Texas Sen. Ted Cruz is among several Republican lawmakers standing in the way of the Senate health care bill from clearing the chamber.
Cruz says he's a "no" but wants to get to a yes, adding that the bill does not go far enough to lower premiums.
Sens. Rand Paul of Kentucky, Mike Lee of Utah, Ron Johnson of Wisconsin and Dean Heller of Nevada joined Cruz in arguing the measure missed delivering a GOP promise to Americans "to repeal Obamacare and lower their health care costs."
"That should be the central issue for Republicans – repealing Obamacare and making health care more affordable," Cruz said. "Because of this, I cannot support it as currently drafted, and I do not believe it has the votes to pass the Senate."
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Texas Sen. John Cornyn tells NBC 5 that this bill is a discussion draft, a place to start.
"We are having conversations literally minute by minute, hour by hour with colleagues to try to come up with a consensus bill that will get the support of at least 50 Republicans," Cornyn said.
Cornyn said he is encouraged that Cruz says he wants to get to a yes on the bill.
"Basically what we are trying to do is four different things. We are trying to stabilize the insurance markets, which are now in disarray – premiums have gone through the roof, deductibles are so high that people basically don't have effective insurance, and insurance companies are pulling out of the markets – so we try to stabilize the markets, and we try to bring premiums down as much as we can by providing people more choices. In other words, not a government-approved health care policy but one rather that they want, that serves their needs at a price they can afford. That is Sen. Cruz's principle concern, one that I share," Cornyn said.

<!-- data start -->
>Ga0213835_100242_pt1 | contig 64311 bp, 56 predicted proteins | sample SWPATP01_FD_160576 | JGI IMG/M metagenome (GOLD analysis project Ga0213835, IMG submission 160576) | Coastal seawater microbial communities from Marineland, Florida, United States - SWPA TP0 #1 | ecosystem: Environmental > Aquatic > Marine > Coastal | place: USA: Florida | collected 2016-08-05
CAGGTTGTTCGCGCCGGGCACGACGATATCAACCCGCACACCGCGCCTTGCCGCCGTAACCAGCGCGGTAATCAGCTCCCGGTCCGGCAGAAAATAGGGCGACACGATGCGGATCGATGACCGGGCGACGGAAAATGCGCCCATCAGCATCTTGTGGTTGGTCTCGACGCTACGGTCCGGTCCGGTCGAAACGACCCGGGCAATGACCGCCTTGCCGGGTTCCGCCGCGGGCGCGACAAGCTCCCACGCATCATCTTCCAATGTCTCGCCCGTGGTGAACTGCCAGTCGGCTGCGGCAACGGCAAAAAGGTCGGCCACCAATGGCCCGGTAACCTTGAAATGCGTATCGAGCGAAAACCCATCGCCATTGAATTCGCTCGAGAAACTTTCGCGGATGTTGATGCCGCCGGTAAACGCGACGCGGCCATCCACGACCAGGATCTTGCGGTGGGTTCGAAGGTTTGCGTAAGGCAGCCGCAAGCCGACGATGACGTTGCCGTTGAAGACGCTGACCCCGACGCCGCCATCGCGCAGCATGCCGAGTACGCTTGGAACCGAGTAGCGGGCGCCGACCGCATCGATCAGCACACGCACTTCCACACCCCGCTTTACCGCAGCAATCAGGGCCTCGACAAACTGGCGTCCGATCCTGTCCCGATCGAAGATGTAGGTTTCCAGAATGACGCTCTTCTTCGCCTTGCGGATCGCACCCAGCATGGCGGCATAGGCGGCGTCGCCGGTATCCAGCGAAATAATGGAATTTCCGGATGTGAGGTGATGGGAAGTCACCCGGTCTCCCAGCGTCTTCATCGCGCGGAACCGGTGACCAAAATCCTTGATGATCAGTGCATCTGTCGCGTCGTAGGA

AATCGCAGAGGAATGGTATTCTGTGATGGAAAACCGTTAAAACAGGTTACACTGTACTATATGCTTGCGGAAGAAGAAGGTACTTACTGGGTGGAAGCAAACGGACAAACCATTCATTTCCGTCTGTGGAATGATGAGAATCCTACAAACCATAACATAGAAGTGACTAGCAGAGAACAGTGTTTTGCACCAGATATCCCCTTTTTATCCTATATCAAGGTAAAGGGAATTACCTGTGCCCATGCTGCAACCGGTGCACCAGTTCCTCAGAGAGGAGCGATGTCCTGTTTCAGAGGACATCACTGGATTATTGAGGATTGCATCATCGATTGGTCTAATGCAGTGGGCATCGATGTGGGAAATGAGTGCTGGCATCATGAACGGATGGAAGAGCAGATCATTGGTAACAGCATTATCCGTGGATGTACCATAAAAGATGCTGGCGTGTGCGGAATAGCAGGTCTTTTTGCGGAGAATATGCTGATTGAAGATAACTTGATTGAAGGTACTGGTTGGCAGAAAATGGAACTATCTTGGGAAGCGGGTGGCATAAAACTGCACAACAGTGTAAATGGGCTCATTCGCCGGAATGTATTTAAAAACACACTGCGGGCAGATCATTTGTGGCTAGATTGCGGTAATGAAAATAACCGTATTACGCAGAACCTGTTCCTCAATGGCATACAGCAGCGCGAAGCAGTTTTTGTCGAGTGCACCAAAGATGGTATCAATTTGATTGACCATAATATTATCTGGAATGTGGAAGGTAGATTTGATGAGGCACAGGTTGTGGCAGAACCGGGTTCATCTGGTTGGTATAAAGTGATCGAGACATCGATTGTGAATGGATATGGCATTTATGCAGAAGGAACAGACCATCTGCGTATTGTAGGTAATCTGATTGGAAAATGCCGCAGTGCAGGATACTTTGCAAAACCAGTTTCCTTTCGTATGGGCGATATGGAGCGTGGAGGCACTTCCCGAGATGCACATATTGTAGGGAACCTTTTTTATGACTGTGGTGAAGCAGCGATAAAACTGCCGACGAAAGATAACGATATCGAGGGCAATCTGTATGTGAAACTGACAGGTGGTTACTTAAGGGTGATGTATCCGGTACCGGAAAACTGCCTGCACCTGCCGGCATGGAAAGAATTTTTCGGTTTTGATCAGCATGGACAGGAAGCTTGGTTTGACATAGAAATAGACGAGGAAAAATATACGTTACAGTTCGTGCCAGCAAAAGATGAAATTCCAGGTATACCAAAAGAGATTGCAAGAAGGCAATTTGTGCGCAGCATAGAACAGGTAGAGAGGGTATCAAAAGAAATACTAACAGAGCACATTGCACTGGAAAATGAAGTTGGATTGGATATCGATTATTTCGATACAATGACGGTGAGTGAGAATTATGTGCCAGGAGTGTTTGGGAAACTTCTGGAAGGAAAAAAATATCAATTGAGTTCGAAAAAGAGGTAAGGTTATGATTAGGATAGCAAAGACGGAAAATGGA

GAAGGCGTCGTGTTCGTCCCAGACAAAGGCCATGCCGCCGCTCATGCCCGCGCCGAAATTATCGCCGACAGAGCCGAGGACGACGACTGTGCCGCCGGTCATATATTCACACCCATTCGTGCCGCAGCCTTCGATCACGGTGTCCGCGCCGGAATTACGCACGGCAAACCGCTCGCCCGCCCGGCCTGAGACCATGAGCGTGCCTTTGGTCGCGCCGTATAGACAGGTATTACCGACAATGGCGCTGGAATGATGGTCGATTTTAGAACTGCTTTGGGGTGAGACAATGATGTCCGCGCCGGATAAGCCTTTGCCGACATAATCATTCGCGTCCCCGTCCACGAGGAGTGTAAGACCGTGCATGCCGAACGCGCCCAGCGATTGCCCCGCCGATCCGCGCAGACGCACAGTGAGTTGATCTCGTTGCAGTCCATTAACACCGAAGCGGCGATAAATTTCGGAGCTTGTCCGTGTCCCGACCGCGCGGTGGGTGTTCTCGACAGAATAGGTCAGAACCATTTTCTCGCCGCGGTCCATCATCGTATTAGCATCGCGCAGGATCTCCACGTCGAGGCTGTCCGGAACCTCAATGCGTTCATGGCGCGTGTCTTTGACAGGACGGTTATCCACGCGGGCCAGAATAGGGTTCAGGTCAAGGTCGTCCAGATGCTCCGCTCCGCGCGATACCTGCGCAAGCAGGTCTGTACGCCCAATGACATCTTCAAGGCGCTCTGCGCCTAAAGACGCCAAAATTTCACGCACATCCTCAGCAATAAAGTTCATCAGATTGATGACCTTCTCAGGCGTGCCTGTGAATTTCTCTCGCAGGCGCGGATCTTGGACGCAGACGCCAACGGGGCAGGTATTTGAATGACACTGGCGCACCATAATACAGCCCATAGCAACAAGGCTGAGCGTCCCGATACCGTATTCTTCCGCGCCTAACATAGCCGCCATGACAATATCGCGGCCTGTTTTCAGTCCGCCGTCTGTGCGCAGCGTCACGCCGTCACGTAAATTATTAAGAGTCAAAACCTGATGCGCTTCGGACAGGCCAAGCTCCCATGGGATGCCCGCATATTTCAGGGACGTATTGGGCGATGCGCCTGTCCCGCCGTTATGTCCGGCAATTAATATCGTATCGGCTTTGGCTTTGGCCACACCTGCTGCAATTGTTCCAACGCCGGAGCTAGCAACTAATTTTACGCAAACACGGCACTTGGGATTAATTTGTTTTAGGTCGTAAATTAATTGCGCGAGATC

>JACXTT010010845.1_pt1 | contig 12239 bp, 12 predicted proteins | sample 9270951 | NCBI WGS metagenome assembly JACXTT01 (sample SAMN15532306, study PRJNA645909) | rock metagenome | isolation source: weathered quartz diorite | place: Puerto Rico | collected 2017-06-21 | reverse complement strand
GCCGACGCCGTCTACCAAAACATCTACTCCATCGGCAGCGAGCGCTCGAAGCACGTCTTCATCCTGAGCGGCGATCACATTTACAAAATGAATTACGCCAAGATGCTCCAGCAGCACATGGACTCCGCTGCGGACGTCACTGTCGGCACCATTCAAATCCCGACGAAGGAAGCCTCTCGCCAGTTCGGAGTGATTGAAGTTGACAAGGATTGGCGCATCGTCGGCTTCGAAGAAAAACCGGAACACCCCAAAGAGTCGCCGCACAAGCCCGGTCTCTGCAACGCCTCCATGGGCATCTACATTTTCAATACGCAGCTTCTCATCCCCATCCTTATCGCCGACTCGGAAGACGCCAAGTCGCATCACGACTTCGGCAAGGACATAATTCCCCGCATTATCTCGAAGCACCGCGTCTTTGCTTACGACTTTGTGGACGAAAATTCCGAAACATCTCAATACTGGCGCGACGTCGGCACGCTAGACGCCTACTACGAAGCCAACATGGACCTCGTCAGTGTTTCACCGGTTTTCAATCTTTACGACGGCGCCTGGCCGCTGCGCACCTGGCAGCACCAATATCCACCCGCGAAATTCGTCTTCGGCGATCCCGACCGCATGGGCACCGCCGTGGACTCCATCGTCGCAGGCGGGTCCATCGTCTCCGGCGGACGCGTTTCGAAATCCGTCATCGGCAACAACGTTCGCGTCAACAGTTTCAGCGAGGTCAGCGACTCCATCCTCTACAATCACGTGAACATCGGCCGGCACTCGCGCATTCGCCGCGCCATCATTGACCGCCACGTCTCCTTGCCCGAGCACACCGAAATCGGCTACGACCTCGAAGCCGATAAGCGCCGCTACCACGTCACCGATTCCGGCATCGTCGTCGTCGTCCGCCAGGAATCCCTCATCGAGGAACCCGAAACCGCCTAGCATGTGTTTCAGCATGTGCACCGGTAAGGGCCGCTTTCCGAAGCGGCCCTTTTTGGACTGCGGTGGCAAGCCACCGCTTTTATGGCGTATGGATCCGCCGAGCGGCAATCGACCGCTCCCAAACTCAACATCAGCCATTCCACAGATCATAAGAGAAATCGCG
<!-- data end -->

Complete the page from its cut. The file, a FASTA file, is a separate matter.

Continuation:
"The third is we want to make sure that we continue to protect people against pre-existing conditions. This has been a big issue, particularly with regard to the House bill, and we maintain the law that it exists today on protecting people with pre-existing conditions. And then finally what we do is we put Medicaid, which is a safety net for low income Americans, on a sustainable path, and we give more authority to the states to manage health care delivery to the Medicaid population, like we do in Texas, for example," Cornyn added.
Majority Leader Mitch McConnell, R-Ky., wants to push the package through the Senate next week, and will succeed if he can limit defections to two of the chamber's 52 Republicans.
McConnell indicated he was open to changes before it reaches the Senate floor, but he said it was time to act.
The Senate bill would phase out extra money Obama's law provides to 31 states that agreed to expand coverage under the federal-state Medicaid program. Those additional funds would continue through 2020, then gradually fall and disappear entirely in 2024.
The measure largely uses people's incomes as the yardstick for helping those without workplace coverage to buy private insurance. That would focus the aid more on people with lower incomes than the House legislation, which bases its subsidies on age.
The bill would let states get waivers to ignore some coverage requirements under Obama's law, such as specific health services insurers must now cover.
The bill has not yet been scored by the non-partisan Congressional Budget Office. The CBO said that under the House bill, 23 million fewer people would have coverage by 2026. The budget office analysis of the Senate measure is expected early next week.